If you are a regular reader of Dubsism, you know we’ve covered the Jerry Sandusky case in detail. Back in July, after the release of the Freeh Report, we released an exhaustive review of that report. While there was much blame to go around, one of the key questions we asked at the time was why was former Penn State president Graham Spanier not facing any criminal charges for his conduct in this case? From our findings, we outlined ten reasons why Spanier needed to face some type of sanction, if not outright criminal charges.
- Potential perjury count #1: Testifying to the 2001 grand jury he was unaware of the 1998 investigation against Sandusky, even though emails from 1998 show him discussing the investigation with athletic director Tim Curley and university vice president Gary Schultz.
- Potential perjury count #2: Repeating this claim to the Special Investigative Counsel, and stating he “never heard a report from anyone” that Sandusky was abusing children.
- Ethics Violation #1 and #2: Failing to notify the Board of Trustees that an investigation of a prominent assistant football coach was underway, withholding this information from them even while the board was considering (and approving) a favorable land deal between the university and Sandusky’s Second Mile charity.
- Ethics Violation #3: Approving and pushing for Sandusky’s emeritus rank—and the facility access privileges that came along with it— despite Sandusky not qualifying for it by the established academic rules.
- Ethics Violation #4: Declaring Curley’s plan to suggest Sandusky stop hanging around children, without actual sanctions, to be “a humane approach.”
- Potential perjury count #3: Telling the Special Investigative Counsel his first knowledge of the 1998 incident came at the April 2011 grand jury appearance, when notes from his Attorney General interview a month prior reveal he was questioned about it then.
- Ethics Violation #5 and Potential Misappropriation count #1: Approving an unprecedented $168,000 lump-sum retirement payment to Sandusky in 1999.
- Ethics Violation #6: Showing no interest in identifying the child involved in the 2001 incident or ascertaining whether or not a crime had occurred.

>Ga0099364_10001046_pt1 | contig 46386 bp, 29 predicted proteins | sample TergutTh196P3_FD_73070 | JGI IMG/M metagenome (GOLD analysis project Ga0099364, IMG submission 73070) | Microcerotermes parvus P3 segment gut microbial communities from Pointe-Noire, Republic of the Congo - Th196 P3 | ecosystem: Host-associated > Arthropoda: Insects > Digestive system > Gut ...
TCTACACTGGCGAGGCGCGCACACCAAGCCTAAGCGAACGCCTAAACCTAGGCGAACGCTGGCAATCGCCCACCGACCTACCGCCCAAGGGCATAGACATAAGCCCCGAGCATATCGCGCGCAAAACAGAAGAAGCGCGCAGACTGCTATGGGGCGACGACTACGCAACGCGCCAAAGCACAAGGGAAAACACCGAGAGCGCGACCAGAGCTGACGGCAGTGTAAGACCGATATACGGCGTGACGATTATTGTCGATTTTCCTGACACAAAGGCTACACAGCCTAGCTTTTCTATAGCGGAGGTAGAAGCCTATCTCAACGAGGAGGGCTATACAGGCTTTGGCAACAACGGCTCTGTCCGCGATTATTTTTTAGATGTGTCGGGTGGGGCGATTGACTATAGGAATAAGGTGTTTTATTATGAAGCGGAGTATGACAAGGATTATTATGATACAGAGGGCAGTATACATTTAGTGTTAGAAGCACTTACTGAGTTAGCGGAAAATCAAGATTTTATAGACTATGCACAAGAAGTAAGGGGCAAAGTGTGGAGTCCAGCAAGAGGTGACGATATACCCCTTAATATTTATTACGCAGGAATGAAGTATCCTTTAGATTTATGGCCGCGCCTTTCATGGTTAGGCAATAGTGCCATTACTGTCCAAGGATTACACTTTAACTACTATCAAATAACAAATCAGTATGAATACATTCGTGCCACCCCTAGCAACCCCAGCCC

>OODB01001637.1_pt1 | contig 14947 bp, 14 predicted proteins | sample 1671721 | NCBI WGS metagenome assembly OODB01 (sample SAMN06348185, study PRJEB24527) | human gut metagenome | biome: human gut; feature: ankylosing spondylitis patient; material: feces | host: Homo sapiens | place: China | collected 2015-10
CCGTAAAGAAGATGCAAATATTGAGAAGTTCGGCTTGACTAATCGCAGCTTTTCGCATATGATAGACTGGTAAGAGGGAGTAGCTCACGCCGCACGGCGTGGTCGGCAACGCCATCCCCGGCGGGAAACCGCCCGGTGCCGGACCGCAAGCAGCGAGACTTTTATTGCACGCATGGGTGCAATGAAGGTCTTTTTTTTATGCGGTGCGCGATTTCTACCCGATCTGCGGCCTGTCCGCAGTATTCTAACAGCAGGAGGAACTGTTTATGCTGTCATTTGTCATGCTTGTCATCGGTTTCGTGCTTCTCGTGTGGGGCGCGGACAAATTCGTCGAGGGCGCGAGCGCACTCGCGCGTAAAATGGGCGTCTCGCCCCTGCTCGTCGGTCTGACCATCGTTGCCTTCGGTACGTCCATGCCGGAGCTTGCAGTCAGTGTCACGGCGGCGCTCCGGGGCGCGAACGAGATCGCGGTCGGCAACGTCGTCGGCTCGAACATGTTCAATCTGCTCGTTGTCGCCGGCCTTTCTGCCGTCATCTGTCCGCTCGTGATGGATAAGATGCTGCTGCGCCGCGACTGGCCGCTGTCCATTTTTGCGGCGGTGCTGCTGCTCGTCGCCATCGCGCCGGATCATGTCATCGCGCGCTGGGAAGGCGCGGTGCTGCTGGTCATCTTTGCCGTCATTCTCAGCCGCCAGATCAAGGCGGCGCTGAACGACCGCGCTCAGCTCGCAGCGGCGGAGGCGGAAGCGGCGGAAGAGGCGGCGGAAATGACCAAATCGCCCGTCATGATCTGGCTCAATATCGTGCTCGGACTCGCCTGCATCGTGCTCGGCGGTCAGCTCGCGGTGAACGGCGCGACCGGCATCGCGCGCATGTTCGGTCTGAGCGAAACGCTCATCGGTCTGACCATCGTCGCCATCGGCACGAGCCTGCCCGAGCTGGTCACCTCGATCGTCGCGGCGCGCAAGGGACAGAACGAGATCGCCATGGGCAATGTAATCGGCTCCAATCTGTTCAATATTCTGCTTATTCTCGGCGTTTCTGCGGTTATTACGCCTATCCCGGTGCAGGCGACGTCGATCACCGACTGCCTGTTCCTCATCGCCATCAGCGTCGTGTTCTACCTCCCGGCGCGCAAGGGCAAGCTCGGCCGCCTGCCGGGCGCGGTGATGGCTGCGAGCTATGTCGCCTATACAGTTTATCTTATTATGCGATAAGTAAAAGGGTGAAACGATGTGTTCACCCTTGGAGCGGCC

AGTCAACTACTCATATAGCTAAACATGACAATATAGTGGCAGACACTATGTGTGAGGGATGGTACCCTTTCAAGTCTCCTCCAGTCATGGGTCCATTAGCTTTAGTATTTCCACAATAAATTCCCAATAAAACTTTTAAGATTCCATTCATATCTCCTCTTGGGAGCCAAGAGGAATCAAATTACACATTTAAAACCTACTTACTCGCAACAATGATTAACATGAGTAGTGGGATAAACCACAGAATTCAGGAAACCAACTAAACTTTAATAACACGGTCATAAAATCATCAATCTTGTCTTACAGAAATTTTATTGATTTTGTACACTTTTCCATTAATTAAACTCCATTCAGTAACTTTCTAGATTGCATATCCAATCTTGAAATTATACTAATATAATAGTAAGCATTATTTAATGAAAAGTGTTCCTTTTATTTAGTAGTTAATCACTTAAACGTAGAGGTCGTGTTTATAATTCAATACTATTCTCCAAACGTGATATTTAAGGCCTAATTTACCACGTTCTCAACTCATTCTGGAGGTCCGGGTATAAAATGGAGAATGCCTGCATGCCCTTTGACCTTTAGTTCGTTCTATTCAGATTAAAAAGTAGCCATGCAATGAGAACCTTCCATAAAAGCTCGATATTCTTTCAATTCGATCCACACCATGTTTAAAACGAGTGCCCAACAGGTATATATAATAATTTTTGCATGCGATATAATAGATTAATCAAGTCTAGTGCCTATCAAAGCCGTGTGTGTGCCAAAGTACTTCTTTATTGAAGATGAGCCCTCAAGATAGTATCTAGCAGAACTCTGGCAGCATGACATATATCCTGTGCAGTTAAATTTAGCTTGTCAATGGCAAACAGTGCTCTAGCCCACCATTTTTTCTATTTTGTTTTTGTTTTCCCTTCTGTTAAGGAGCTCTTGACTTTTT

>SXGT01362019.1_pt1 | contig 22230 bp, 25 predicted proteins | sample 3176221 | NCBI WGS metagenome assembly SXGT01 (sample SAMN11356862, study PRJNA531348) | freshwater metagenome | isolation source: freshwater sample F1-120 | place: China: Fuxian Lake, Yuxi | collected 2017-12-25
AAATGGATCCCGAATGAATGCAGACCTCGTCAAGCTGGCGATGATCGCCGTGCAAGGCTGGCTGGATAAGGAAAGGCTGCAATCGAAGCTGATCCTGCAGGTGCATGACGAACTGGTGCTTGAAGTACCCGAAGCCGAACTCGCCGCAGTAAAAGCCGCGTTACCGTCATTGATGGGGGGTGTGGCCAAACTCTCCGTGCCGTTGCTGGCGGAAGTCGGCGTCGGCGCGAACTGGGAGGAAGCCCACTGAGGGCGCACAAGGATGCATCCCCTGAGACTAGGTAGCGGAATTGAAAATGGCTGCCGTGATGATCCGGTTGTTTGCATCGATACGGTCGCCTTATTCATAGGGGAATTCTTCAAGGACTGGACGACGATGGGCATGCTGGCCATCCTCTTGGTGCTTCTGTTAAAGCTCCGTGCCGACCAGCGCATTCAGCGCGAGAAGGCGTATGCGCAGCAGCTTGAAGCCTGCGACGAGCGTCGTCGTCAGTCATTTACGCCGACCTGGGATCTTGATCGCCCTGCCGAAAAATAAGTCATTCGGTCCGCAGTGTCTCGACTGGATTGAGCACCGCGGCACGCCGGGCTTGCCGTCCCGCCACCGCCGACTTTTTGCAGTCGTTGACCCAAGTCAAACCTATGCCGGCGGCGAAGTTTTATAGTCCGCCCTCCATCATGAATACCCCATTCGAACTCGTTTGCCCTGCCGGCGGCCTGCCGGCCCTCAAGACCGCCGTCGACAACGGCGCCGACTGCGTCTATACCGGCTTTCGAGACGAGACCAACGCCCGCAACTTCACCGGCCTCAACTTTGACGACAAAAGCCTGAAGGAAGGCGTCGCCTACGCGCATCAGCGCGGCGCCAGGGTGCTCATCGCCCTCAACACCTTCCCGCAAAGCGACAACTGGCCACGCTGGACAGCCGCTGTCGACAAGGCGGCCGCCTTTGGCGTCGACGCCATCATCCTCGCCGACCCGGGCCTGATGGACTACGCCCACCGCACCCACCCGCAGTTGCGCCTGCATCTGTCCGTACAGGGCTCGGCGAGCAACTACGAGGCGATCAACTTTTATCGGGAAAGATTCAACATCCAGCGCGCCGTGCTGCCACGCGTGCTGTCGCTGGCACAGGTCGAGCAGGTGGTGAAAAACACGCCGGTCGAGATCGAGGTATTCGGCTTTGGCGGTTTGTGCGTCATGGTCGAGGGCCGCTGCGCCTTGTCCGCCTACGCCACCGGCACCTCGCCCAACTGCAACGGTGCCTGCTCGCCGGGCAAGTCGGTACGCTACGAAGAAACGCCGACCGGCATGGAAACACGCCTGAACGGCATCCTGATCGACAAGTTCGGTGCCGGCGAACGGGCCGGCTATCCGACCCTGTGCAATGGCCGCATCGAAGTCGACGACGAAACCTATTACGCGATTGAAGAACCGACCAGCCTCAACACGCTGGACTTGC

- Ethics Violation #7 and Potential Contributing count #1: Opposing any and all independent investigations into Sandusky’s behavior.
- Potential falsification of records count #1: Modifying the November 2011 Board of Trustees statement without their knowledge or approval, asserting that Curley and Schultz requested administrative leave rather than that the board had decided to place them on leave.
By our count, we have seven ethics violations, and criminal acts of perjury, misappropriation, and falsification of records.
Today, the wait ended. According to CNN, Spanier will face five criminal charges: obstruction of justice, perjury, conspiracy, endangering the welfare of children and failure to report allegations of child abuse. Former Penn State vice-president Gary Schultz and athletic director Tim Curley, who were already indicted and facing trial in January on charges of perjury and failure to report allegations of child abuse. Today’s indictment also charges Schultz and Curley with obstruction of justice, conspiracy, and endangering the welfare of children. Now, Spanier, Schultz and Curley face the same charges related to the Sandusky case.
All are expected to be arraigned on all charges today.
In total, Spanier faces eight criminal counts: one for perjury, two for endangering the welfare of children, one for obstruction of justice, one for failure to report report allegations of child abuse and one count each for conspiracy to commit perjury, obstruction of justice, and endangering the welfare of children. Three of these counts are felonies.
Naturally, Spanier denies the charges:
Attorneys for Spanier blasted the review, calling it a “blundering, indefensible indictment” and “a flat-out distortion of facts” that was “infused with bias and innuendo.” […]
“I am aware, as I said in my letter to the board of trustees, that I was apparently copied on two e-mails,” Spanier told Toobin. “I didn’t reply to them. The first e-mail that I saw didn’t mention anybody’s name. It simply said something to the effect of ‘The employee will be interviewed tomorrow,’ something like that, no name mentioned. Then, about five weeks later, I think it was, I was copied on another e-mail that said, ‘The interview has been completed, the investigation has been completed, nothing was found, Jerry felt badly that the kid might have felt badly.’ “
Linda Kelly, the Pennsylvania Attorney General, disagrees. From Sara Ganim of the Harrisburg Patriot-News:
“This was not a mistake, oversight or misjudgement. This was a conspiracy by top officials at Penn State.”
The bottom line was that nobody was dirtier in how the whole Sandusky affair was handled than Spanier. The Freeh Report makes it very clear that former Penn State president Graham Spanier is an excellent candidate for a grand jury indictment of his own, and today he finally got it. The cover-up may have started started with Curley, Schultz, and Spanier, but Spanier was clearly the ring-leader.
At the end of the day, it matters little that justice moves slowly; what matters is that justice is done.